Billboards won't disappear under a proposed sign code approved Wednesday by a consortium of county leaders _ but they may be a little harder to find. The sign code, approved unanimously by the Pinellas County Council of Mayors, would permit billboards only on interstate highways and other roads essential to statewide or regional travel _ and only then in industrial areas along those roads, said David Walker, a program planner for Pinellas County.
"Initially, we were talking about a flat-out ban," said Bob McEwen, mayor of Indian Shores and secretary of the mayors council. "But we thought that was just unreasonable. People have a right to do business, and they (billboards) do perform a public service."
Under the proposal, billboards would be allowed in industrial areas along U.S. 19, except for a stretch between Ulmerton Road and Park Boulevard. Much of Pinellas County's industry lies within that exempted area.
Billboards also would be allowed along the smattering of industrial areas along Interstate 275 and along Gandy Boulevard, State Road 580 and Ulmerton Road, all east of U.S. 19.
But billboards would be banned everywhere else, including Gulf to Bay Boulevard, Ulmerton Road west of U.S. 19 and Park Boulevard.
County Commissioner Charles Rainey issued municipal leaders a challenge last year: Draft a sign ordinance most communities can live with, and the County Commission will adopt it.
More than a year in the making, the sign ordinance is 44 pages long and includes detailed regulations for everything from pennants and pavement markings to banners and balloons.
A committee of mayors and city administrators will make minor changes to the "model ordinance" next week before submitting it to the county. If approved by the County Commission, the ordinance would affect all of Pinellas County, including the 24 municipalities.
Municipal governments will be bound by the ordinance, said David Healey, executive director of the Pinellas Planning Council. But local leaders also can draft their own sign codes that are more restrictive than the countywide ordinance _ or to respond to particular needs.
"As a matter of law, cities can exempt themselves" from the ordinance, Healey said. "The board (County Commission) has no authority to regulate without concurrence. The objective of going through the mayors council was to generate a consensus so that wouldn't happen."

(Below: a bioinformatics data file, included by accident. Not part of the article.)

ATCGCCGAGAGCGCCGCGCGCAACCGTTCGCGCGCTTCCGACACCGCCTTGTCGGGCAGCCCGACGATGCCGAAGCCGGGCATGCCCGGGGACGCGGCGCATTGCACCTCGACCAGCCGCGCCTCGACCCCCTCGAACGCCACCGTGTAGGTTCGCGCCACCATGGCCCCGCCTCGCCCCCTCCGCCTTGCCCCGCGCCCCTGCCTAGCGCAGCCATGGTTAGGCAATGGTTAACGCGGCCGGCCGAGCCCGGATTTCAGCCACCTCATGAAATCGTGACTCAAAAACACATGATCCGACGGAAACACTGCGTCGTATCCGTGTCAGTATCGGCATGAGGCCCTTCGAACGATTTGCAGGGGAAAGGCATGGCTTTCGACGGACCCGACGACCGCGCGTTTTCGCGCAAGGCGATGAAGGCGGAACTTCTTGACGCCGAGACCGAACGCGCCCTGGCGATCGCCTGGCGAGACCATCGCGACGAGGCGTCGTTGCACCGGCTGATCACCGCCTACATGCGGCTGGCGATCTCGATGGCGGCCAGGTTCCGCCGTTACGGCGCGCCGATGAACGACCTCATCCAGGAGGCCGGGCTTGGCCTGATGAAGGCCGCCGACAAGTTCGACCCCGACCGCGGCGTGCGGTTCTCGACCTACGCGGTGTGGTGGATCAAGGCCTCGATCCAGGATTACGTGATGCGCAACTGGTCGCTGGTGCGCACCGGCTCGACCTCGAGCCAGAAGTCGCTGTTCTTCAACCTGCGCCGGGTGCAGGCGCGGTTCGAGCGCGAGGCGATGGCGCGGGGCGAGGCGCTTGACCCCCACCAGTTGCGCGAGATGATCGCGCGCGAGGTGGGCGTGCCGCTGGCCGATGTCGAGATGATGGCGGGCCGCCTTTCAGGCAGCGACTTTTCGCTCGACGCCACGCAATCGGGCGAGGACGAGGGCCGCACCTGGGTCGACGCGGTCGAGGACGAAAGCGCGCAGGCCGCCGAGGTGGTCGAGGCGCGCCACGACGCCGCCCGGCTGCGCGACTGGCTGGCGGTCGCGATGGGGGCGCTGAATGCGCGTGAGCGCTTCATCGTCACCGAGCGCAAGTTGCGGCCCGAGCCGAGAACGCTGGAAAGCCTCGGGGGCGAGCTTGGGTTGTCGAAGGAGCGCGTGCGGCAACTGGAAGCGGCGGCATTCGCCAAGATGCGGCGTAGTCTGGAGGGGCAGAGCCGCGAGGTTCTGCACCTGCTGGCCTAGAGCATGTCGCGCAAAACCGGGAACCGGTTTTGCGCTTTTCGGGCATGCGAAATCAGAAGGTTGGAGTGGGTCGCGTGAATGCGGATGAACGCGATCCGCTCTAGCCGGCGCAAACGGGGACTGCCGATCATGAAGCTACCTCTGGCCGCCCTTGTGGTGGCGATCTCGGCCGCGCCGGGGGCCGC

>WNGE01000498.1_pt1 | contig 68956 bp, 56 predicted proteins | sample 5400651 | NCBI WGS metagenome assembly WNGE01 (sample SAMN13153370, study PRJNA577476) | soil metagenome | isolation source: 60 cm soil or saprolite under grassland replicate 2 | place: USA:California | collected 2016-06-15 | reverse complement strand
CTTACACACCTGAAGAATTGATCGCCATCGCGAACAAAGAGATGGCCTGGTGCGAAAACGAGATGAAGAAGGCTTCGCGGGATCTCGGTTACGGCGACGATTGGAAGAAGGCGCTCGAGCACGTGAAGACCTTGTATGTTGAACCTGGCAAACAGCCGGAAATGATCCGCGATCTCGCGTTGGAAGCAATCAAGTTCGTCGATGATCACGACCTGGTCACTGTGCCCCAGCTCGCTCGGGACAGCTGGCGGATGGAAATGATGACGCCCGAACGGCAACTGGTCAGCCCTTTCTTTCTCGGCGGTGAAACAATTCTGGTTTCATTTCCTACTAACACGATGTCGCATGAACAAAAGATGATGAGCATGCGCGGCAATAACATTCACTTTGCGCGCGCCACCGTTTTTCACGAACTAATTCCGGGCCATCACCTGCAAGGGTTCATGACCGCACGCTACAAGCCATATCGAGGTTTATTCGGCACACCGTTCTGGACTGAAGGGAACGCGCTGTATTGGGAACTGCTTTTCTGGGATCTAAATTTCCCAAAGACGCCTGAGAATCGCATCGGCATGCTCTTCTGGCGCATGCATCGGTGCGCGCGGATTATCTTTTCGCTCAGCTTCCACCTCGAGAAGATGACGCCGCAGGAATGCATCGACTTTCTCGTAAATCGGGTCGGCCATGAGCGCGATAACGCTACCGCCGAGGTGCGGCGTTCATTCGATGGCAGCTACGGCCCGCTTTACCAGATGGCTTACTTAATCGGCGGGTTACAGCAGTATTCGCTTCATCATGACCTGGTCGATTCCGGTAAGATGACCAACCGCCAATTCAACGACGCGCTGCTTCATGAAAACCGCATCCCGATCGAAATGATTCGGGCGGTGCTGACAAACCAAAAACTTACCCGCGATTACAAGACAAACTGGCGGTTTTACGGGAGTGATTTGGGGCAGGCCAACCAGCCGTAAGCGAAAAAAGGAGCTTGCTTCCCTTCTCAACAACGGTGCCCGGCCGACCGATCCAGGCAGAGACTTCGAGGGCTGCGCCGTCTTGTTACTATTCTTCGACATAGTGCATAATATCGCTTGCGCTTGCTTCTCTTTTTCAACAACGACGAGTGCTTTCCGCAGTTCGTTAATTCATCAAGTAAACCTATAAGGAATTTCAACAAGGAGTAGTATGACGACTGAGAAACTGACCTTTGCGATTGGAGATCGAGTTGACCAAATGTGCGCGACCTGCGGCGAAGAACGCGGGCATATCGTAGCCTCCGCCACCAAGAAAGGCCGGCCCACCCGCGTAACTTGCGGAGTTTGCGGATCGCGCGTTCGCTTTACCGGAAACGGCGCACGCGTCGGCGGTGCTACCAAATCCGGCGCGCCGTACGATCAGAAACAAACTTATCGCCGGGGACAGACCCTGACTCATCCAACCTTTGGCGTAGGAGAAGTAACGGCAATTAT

Like a sign ordinance passed by the county last year, the model ordinance would ban several types of portable signs, such as balloons, banners, streamers, sandwich sign boards and signs that "move, revolve, twirl, rotate (or) flash."
To comply with the ordinance, billboards that are permitted must be no more than 25 feet tall. The ordinance allows sign companies to amortize their investments over seven years if they are forced to remove the structures.
William C. Jonson, who, as president of the Citizens for a Better Clearwater, lobbied strenuously for a strong sign code, says he is pleased with the outcome of the yearlong negotiations that produced the ordinance.
"I thought it reflected . . . reasonable compromises," Jonson said. "Maybe I would have done one or two things a little differently. But it's something all the citizens of Pinellas County can live with. It surely will be a major step in reducing the visual clutter we see along roads."
Although Jonson had supported a total ban on billboards, he said the proposed ordinance is satisfactory because it greatly reduces the number and size of such signs.
"In an industrial area, a billboard 25 feet high would not be any more disruptive than a parking lot of paving vehicles," Jonson said. "That's kind of hard to challenge."
Companies that own billboards have challenged the measure, however.
S. Wayne Mock, vice president and general manager of the Patrick Media Group Inc. in Clearwater, could not be reached for comment.
However, in a recent letter to Walter Stubbs, the mayor of Treasure Island who helped draft the model ordinance for the mayors council, Mock described the policy of amortizing billboards over seven years as unfair and unlawful.
"Even if we were to agree (which I don't) that signs and billboards were unattractive and ugly, it wouldn't justify an "end run' around the Constitution to accomplish those ends," Mock wrote. "The end doesn't justify the means."